Films That Time Forgot

(Mon., Dec. 10, 7 p.m., County Theater, 20 E. State St., Doylestown, 215-345-6789, www.countytheater.org)

Lou DiCrescenzo returns for another two hours of early film obscurities, including a screen test of a 4-year-old Shirley Temple, which was turned into a short subject after Temple hit it big. Watch also for the County’s series of Saturday kids’ matinees, starting with A Hard Day’s Night this and the following Saturday at 11:30 a.m. and 9:55 p.m. Unfortunately, the rest of the series — which includes A Christmas Story (Dec. 22), Chicken Run (Jan. 5), and Yellow Submarine (Jan. 19) — will be shown on DVD, a sad reflection of the quality of available prints, especially where "children’s" films are concerned. But A Hard Day’s Night, one of the most joyous experiences ever committed to celluloid, will be unveiled in all its 35mm glory.

Pootie Tang

($29.99 DVD)

This scrappy, disjointed comedy snuck into and out of theaters with barely a whisper, and though it doesn’t exactly rank with the classics, it still deserves better. Based on the suave but incomprehensible character from The Chris Rock Show, Pootie Tang never pretends to be what it isn’t — which is to say meaningful, or relevant, or ambitious. It’s the kind of freewheeling, kinetic movie that used to slip under the studio radar but now gets dressed up in an ill-fitting suit and trotted as a potential (or failed) blockbuster. The tale of Lance Crouther’s crime-fighting singing sensation who’s hell with the ladies, Pootie Tang is mostly a collection of gags in search of a plot, but some of them are pretty good gags. Here’s one: In the prologue, we see a young Pootie, already a player, getting chewed out by a spurned female. As she stands in the street, she goes through the familiar motions of throwing his belongings out the window — only those belongings include a handful of stuffed animals and a Big Wheel. The between-scene transitions reek of a desperate attempt to juice up a poorly testing movie with extraneous visual flash, and the 10-minute closing credits play like little more than a gimmick to reach the (probably contractually mandated) 80-minute running time. But I’ve seen throwaway movies I enjoyed a lot less.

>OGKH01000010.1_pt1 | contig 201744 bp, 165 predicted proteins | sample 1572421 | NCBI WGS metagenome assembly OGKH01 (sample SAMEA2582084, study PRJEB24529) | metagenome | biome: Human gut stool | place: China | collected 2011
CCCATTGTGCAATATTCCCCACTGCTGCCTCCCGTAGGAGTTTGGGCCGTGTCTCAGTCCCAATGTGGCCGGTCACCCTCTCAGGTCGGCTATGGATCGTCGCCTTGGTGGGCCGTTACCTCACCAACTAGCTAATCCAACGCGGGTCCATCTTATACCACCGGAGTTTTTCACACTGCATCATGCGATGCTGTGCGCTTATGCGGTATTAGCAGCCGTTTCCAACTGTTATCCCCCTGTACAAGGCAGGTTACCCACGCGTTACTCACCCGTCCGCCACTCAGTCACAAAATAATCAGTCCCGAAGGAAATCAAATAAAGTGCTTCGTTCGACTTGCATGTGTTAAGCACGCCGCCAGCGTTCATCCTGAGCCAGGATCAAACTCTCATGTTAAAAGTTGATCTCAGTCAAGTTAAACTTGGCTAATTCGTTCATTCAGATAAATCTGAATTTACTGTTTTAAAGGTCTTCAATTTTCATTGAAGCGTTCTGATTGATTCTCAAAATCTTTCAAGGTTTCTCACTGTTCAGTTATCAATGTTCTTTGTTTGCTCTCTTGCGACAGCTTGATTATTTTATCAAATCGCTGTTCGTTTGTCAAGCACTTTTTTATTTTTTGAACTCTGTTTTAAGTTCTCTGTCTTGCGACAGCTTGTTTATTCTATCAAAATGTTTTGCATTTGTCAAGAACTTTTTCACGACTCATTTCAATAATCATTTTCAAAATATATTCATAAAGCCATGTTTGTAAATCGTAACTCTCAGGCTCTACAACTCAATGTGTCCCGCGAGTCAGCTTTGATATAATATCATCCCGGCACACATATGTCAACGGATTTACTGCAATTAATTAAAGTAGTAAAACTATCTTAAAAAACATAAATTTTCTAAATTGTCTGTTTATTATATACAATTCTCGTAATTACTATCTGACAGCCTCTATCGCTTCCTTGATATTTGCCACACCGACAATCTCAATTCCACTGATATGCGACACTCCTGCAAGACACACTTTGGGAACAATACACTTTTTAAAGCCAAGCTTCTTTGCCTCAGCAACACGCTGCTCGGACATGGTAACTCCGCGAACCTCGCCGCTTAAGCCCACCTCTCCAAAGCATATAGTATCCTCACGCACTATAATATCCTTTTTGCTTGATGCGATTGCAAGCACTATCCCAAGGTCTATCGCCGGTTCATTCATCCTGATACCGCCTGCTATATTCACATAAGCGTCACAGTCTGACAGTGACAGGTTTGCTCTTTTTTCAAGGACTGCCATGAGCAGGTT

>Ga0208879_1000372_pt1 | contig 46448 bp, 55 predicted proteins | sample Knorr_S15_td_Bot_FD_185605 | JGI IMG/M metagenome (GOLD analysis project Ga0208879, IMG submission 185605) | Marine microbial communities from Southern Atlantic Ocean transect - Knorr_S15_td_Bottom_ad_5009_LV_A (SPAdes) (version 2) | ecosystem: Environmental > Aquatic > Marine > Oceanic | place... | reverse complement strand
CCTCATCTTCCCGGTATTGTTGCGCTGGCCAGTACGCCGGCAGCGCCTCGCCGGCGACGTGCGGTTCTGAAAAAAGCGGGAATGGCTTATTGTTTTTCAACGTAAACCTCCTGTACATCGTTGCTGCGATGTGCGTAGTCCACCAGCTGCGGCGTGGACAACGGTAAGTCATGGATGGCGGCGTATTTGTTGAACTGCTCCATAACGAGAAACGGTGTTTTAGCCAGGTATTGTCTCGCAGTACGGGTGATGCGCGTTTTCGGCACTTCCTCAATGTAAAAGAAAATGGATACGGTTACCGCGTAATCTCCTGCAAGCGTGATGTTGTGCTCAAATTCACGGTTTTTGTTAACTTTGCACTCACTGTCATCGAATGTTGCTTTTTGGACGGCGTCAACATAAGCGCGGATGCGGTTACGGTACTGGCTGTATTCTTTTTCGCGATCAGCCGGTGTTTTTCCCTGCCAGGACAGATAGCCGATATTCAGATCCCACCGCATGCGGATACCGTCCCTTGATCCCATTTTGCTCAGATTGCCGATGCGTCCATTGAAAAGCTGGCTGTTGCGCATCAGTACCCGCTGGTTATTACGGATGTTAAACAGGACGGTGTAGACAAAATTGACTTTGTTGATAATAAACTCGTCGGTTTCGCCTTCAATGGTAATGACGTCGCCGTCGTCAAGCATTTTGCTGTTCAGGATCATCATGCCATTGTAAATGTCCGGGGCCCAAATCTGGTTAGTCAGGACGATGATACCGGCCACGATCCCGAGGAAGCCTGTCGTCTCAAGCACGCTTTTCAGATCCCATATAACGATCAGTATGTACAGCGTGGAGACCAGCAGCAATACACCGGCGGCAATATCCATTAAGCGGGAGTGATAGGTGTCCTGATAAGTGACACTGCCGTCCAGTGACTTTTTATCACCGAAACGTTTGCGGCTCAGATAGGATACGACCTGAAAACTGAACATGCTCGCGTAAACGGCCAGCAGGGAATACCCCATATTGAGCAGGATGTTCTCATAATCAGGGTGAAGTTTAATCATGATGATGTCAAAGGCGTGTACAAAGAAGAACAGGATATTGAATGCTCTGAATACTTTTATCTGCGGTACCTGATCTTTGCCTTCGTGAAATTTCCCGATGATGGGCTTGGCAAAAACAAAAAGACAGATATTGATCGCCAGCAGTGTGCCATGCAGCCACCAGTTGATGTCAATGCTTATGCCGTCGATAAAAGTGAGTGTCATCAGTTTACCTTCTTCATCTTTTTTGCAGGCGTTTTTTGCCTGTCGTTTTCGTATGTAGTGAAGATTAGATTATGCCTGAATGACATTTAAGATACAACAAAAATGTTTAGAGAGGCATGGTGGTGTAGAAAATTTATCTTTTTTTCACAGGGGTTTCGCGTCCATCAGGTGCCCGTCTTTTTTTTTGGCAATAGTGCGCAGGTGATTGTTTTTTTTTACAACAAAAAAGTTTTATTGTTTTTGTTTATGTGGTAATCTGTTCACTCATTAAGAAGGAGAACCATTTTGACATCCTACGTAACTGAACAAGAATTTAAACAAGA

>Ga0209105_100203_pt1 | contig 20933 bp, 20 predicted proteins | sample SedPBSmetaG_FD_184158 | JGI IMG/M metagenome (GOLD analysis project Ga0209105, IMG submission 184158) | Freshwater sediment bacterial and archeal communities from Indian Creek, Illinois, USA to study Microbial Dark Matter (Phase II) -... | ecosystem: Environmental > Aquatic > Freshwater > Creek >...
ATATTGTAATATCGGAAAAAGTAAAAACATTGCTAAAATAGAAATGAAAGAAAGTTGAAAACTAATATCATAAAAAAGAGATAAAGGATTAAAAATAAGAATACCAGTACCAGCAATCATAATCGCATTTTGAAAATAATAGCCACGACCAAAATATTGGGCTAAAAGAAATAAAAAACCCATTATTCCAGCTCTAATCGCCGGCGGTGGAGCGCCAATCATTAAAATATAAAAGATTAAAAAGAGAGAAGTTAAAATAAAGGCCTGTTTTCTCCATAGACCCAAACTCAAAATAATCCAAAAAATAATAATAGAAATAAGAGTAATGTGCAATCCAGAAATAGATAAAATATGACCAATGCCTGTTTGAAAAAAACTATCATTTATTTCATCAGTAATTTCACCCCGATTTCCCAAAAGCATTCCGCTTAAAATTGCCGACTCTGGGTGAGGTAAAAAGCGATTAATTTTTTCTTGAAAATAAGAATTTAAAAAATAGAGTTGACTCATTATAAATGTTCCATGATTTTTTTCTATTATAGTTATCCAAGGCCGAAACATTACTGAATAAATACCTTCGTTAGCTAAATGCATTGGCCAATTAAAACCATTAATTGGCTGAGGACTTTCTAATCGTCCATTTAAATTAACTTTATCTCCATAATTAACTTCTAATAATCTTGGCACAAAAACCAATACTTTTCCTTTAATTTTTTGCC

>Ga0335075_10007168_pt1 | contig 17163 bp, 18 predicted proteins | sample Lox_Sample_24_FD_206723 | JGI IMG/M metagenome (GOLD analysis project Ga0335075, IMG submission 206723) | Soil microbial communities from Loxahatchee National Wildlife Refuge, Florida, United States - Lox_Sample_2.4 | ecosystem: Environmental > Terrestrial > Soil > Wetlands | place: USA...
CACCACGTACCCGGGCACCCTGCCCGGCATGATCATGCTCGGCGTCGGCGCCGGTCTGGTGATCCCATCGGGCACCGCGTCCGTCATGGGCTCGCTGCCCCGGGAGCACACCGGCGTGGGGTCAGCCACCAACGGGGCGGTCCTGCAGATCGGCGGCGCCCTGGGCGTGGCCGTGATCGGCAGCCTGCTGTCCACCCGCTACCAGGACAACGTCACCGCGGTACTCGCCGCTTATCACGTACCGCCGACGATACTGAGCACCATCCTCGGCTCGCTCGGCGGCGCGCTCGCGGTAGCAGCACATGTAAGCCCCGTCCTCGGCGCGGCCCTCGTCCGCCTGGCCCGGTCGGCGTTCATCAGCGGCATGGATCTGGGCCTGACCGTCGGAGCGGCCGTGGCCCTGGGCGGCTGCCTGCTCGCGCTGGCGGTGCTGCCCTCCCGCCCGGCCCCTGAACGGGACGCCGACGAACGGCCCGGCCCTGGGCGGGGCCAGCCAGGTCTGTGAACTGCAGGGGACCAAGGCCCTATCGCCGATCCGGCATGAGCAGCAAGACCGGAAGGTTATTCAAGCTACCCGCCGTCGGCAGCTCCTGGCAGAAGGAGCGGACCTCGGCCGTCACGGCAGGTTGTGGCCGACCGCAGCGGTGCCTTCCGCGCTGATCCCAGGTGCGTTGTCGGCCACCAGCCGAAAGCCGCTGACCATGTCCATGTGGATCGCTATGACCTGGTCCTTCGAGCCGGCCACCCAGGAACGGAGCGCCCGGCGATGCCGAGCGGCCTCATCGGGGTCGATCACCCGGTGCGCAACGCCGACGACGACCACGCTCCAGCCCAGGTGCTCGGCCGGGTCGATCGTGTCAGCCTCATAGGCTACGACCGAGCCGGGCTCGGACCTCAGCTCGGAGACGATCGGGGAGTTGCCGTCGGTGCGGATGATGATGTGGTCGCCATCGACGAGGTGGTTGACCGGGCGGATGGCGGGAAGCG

From Here to Eternity

($24.98 DVD)

Fred Zinnemann never quite rose to the top of the ranks, but From Here to Eternity (1953) is about as good a meat-and-potatoes drama as the studio system ever produced. A shame, then, that the commentary on this "special edition" is so utterly clueless. Provided by Zinnemann’s son Tim (who was too young to remember filming) and actor Alvin Sargent (whose part is so small he wasn’t even credited), the supplemental audio consists mainly of conjectures and apologies — hardly a fitting accompaniment. At least you’ve got the captivating performances of Burt Lancaster and Montgomery Clift to keep you company, not to mention Donna Reed’s image-defying turn as the adulterous wife, or Frank Sinatra’s career-high turn as the stubborn Maggio. If there were nothing here but the film, you wouldn’t miss anything else, but as it is, you can’t help but feel that it’s a cheat.